Japan plans to discuss how to proceed with a high-speed railway project in India employing Japan's shinkansen technology after its estimate found a budget shortfall of some 500 billion yen ($4.56 billion), a source close to the matter said Saturday.

The cost for the project connecting around 500 kilometers between Mumbai and Ahmedabad rose from the previous budget of 980 billion rupees ($14.68 billion) after India called for building a reinforced elevated bridge and using shield machines for excavations, the source said.

The shortage is the latest setback for the iconic project in Japan-India partnership after the commercial operation was pushed back by five years from originally scheduled 2023 following a site acquisition delay.

Japanese Prime Minister Shinzo Abe and his Indian counterpart Narendra Modi plan to discuss the matter at a summit.

The two leaders agreed in December 2015 on the introduction of the bullet train technology to India, which would be the country's first high-speed railway project.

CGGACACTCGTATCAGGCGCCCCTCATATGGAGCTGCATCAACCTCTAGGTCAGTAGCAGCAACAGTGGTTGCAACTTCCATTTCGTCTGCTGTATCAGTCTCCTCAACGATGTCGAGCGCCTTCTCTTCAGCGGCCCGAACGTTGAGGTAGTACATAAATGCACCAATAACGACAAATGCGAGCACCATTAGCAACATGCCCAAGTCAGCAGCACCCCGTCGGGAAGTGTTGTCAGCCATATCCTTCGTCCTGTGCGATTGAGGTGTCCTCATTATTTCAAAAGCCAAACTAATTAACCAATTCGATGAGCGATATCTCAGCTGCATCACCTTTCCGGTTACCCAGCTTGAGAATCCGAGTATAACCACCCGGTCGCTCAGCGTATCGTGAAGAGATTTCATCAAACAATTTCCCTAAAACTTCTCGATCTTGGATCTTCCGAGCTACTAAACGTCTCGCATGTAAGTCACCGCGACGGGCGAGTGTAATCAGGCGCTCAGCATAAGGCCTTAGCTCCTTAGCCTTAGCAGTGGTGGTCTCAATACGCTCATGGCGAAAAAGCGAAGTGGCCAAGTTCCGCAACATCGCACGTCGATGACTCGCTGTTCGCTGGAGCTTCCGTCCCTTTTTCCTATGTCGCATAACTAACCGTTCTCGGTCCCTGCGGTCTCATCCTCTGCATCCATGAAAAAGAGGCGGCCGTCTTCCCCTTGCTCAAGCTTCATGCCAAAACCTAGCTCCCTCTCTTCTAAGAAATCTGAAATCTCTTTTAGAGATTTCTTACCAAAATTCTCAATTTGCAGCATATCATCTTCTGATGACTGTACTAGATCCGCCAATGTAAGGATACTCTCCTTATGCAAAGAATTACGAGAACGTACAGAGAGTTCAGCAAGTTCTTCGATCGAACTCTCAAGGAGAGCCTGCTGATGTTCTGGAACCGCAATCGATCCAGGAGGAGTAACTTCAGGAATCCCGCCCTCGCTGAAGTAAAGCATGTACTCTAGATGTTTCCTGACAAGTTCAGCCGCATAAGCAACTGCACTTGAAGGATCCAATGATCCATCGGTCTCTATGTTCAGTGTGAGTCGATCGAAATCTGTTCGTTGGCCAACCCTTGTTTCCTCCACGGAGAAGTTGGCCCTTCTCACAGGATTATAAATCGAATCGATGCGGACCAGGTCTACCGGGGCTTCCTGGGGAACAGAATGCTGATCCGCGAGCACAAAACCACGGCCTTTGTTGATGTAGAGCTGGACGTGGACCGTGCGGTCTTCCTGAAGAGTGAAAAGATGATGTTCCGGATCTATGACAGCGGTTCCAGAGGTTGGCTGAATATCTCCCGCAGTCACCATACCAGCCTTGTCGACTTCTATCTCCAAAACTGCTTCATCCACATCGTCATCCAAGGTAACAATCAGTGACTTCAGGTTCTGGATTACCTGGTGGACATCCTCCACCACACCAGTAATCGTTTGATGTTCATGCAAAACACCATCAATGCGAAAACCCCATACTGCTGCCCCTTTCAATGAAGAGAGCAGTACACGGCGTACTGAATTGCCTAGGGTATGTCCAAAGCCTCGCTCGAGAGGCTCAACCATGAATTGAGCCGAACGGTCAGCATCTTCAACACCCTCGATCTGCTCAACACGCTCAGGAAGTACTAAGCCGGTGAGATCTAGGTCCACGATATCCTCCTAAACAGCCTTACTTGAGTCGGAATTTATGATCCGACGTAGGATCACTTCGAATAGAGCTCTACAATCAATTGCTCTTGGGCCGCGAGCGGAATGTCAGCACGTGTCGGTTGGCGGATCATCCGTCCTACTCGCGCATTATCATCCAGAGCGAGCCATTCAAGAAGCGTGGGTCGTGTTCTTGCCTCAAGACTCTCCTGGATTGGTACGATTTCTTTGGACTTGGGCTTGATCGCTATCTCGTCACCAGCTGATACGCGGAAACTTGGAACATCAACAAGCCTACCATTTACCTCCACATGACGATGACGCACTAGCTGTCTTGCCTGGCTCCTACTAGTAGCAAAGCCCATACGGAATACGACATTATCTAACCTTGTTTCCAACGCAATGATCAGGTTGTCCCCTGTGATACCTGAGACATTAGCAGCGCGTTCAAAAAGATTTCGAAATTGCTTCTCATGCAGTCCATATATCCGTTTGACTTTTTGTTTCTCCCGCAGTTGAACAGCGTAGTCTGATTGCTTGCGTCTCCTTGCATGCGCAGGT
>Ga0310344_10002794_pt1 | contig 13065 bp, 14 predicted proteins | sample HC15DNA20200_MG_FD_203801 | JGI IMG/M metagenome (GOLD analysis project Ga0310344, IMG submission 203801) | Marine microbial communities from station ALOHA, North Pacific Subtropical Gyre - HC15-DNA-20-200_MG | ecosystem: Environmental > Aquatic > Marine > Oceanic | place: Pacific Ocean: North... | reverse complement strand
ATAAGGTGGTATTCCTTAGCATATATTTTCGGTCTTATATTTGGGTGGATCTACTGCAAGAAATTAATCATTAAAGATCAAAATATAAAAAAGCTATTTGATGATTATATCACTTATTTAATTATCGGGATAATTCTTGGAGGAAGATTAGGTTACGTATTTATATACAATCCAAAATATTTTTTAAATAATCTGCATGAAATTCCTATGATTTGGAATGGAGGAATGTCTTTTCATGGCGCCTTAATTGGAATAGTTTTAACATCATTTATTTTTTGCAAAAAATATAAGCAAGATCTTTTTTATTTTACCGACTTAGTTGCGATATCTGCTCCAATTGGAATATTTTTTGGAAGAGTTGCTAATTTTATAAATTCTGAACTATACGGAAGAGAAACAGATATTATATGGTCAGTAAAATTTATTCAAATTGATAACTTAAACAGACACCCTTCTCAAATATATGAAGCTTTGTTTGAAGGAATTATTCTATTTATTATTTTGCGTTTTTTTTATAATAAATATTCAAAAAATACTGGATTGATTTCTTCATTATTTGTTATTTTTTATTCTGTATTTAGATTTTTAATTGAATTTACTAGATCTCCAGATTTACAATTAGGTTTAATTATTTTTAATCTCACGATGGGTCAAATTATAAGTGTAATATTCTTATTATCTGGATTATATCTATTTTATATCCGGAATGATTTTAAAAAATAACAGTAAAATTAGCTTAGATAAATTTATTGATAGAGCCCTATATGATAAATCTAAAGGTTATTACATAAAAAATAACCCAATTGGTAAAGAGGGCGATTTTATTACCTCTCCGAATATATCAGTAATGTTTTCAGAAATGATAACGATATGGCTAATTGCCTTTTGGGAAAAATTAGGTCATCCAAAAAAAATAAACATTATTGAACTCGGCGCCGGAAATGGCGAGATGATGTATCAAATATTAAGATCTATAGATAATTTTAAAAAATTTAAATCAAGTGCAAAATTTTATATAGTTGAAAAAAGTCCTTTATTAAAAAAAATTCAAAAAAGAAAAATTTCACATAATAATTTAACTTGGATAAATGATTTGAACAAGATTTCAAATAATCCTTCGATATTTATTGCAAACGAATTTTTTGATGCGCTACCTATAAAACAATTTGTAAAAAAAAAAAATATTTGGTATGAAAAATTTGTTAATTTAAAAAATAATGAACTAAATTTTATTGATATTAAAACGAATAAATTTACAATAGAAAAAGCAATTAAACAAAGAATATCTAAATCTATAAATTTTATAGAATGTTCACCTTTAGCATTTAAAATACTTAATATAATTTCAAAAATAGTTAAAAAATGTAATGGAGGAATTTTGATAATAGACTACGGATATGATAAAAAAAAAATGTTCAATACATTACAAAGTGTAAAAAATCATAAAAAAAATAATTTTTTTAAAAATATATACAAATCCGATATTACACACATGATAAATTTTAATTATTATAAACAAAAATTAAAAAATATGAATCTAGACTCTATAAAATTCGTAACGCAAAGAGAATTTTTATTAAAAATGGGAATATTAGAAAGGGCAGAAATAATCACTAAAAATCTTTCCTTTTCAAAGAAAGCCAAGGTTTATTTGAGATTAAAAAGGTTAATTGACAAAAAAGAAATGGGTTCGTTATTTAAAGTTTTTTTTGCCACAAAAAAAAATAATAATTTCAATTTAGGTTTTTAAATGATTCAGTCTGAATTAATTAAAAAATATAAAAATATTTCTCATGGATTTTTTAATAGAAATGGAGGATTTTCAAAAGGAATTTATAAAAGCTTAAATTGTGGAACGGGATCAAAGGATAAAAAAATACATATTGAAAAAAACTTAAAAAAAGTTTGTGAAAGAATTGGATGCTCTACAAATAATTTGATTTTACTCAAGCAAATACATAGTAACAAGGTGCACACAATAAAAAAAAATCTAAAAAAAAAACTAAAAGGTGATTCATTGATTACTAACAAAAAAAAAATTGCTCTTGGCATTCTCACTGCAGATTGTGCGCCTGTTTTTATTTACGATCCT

Under the agreement, Japan pledged to provide loans of up to about 1.46 trillion yen for the railway construction led by Indian companies.

Japan International Consultants for Transportations Co., a subsidiary of East Japan Railway Co., has taken part in the project to help provide trains, while the parent company looks to offer maintenance and driver training services.

Abe had to postpone a three-day trip to India in December after a curfew was imposed in Guwahati in the state of Assam following the violent protests over legislation that gives citizenship to non-Muslim immigrants from Afghanistan, Bangladesh and Pakistan. The Japanese premier was slated to meet Modi there and take up the railway cost issue.

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